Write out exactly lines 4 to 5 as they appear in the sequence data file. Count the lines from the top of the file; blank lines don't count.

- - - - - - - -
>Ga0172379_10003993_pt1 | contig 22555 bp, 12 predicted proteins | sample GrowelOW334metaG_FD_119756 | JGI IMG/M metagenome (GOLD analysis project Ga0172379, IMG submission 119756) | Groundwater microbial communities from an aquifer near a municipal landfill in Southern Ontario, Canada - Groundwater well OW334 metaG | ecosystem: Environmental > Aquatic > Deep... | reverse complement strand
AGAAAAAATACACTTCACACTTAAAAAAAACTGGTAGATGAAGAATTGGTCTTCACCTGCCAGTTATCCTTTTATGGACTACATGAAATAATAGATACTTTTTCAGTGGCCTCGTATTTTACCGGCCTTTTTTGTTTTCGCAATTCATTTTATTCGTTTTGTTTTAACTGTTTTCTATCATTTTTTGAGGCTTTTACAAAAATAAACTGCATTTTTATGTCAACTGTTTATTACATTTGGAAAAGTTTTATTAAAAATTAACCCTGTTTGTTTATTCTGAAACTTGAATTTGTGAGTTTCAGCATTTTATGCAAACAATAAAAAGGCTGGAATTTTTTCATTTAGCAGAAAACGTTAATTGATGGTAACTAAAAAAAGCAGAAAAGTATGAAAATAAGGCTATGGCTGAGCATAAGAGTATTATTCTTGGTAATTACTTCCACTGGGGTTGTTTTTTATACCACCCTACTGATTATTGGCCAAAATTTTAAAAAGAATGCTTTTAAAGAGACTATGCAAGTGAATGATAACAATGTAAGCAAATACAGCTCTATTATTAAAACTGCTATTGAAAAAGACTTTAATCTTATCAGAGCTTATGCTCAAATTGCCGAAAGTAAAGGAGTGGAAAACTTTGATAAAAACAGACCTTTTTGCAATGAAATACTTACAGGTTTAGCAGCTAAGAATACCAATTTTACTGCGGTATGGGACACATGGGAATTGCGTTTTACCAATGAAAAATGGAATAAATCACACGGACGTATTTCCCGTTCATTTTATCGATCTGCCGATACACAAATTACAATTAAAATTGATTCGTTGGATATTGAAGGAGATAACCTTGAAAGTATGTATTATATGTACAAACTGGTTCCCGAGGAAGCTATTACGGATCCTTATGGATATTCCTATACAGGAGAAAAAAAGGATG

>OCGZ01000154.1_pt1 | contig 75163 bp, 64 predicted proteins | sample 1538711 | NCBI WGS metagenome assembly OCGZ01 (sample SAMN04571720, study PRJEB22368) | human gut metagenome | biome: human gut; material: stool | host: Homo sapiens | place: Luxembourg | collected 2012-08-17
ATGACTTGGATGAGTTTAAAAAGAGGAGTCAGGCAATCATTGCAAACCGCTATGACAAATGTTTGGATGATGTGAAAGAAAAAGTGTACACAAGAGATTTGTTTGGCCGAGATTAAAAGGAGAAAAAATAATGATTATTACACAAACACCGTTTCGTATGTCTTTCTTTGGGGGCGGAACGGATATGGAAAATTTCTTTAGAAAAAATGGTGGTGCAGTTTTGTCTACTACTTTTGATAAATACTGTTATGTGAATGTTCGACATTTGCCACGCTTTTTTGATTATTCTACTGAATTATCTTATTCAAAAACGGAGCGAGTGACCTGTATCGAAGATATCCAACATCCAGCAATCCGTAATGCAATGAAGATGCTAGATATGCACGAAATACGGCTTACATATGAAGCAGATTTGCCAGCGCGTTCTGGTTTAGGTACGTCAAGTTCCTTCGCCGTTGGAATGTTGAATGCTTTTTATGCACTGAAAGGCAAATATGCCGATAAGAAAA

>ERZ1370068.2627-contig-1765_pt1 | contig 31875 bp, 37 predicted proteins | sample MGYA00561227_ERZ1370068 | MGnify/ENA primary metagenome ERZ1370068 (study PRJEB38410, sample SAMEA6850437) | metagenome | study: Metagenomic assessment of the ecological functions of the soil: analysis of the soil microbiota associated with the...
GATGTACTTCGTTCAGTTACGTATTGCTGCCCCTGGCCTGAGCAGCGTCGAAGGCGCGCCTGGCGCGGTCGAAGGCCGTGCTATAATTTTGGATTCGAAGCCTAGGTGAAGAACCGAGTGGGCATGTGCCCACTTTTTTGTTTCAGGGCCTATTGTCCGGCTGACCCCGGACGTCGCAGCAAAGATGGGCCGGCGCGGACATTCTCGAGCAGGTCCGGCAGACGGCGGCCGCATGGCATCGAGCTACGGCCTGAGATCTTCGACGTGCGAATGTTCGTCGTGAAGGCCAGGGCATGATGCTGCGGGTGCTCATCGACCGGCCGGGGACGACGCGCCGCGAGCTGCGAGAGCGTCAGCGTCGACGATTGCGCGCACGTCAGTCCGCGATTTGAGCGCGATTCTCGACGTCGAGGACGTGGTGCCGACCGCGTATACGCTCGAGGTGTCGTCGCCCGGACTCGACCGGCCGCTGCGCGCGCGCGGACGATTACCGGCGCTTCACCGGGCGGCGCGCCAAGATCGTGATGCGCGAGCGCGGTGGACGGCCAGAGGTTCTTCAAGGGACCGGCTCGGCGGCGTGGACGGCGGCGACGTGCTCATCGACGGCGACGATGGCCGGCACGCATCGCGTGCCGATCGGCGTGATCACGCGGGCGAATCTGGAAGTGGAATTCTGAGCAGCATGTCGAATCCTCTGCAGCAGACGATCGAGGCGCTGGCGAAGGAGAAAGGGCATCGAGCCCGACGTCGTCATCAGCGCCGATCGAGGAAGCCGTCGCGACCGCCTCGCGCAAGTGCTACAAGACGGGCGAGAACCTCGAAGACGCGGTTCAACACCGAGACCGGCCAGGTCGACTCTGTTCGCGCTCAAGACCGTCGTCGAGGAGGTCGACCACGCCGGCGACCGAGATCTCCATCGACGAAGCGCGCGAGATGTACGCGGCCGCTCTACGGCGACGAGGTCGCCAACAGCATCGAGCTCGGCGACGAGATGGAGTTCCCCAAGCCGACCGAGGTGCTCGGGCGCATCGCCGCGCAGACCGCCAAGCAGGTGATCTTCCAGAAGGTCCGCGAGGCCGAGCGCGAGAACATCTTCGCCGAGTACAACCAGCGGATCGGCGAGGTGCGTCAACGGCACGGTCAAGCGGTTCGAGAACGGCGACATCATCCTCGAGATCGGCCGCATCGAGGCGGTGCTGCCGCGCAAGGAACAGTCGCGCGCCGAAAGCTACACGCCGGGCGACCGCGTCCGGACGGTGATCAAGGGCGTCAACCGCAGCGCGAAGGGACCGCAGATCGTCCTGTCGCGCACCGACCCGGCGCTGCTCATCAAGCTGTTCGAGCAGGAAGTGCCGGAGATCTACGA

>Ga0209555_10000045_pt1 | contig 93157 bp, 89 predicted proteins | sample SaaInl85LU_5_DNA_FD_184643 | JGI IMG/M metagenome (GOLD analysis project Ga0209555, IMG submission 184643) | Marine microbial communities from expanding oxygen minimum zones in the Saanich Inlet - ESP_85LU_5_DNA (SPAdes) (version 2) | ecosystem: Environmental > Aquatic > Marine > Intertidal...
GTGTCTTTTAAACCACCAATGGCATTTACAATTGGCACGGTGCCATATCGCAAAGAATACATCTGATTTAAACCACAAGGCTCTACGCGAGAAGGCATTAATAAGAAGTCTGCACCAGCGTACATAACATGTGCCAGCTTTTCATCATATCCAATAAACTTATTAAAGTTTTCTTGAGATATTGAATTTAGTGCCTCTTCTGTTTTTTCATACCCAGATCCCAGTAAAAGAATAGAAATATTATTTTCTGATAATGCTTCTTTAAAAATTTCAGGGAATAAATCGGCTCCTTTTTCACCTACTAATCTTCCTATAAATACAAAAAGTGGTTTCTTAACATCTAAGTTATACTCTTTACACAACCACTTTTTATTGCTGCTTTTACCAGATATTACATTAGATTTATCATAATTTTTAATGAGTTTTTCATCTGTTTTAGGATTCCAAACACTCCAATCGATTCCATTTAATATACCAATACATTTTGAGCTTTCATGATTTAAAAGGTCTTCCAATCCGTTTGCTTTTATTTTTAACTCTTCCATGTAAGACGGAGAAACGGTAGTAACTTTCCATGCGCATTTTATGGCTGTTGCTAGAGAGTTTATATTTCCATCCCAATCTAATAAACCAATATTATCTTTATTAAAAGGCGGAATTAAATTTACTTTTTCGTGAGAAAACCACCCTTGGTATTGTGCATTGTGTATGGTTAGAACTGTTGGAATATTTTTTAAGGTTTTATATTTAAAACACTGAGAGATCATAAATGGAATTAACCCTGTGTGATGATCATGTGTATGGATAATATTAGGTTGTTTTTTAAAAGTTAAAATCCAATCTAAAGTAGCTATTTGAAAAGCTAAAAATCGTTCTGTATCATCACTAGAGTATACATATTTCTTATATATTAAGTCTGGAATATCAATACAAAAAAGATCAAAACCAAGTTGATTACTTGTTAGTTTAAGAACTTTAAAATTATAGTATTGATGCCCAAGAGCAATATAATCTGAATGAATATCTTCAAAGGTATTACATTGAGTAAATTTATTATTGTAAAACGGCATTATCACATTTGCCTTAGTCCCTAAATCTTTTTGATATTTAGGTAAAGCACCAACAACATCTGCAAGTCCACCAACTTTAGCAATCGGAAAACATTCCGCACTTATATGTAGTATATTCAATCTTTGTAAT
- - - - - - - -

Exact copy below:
ATGACTTGGATGAGTTTAAAAAGAGGAGTCAGGCAATCATTGCAAACCGCTATGACAAATGTTTGGATGATGTGAAAGAAAAAGTGTACACAAGAGATTTGTTTGGCCGAGATTAAAAGGAGAAAAAATAATGATTATTACACAAACACCGTTTCGTATGTCTTTCTTTGGGGGCGGAACGGATATGGAAAATTTCTTTAGAAAAAATGGTGGTGCAGTTTTGTCTACTACTTTTGATAAATACTGTTATGTGAATGTTCGACATTTGCCACGCTTTTTTGATTATTCTACTGAATTATCTTATTCAAAAACGGAGCGAGTGACCTGTATCGAAGATATCCAACATCCAGCAATCCGTAATGCAATGAAGATGCTAGATATGCACGAAATACGGCTTACATATGAAGCAGATTTGCCAGCGCGTTCTGGTTTAGGTACGTCAAGTTCCTTCGCCGTTGGAATGTTGAATGCTTTTTATGCACTGAAAGGCAAATATGCCGATAAGAAAA

>ERZ1370068.2627-contig-1765_pt1 | contig 31875 bp, 37 predicted proteins | sample MGYA00561227_ERZ1370068 | MGnify/ENA primary metagenome ERZ1370068 (study PRJEB38410, sample SAMEA6850437) | metagenome | study: Metagenomic assessment of the ecological functions of the soil: analysis of the soil microbiota associated with the...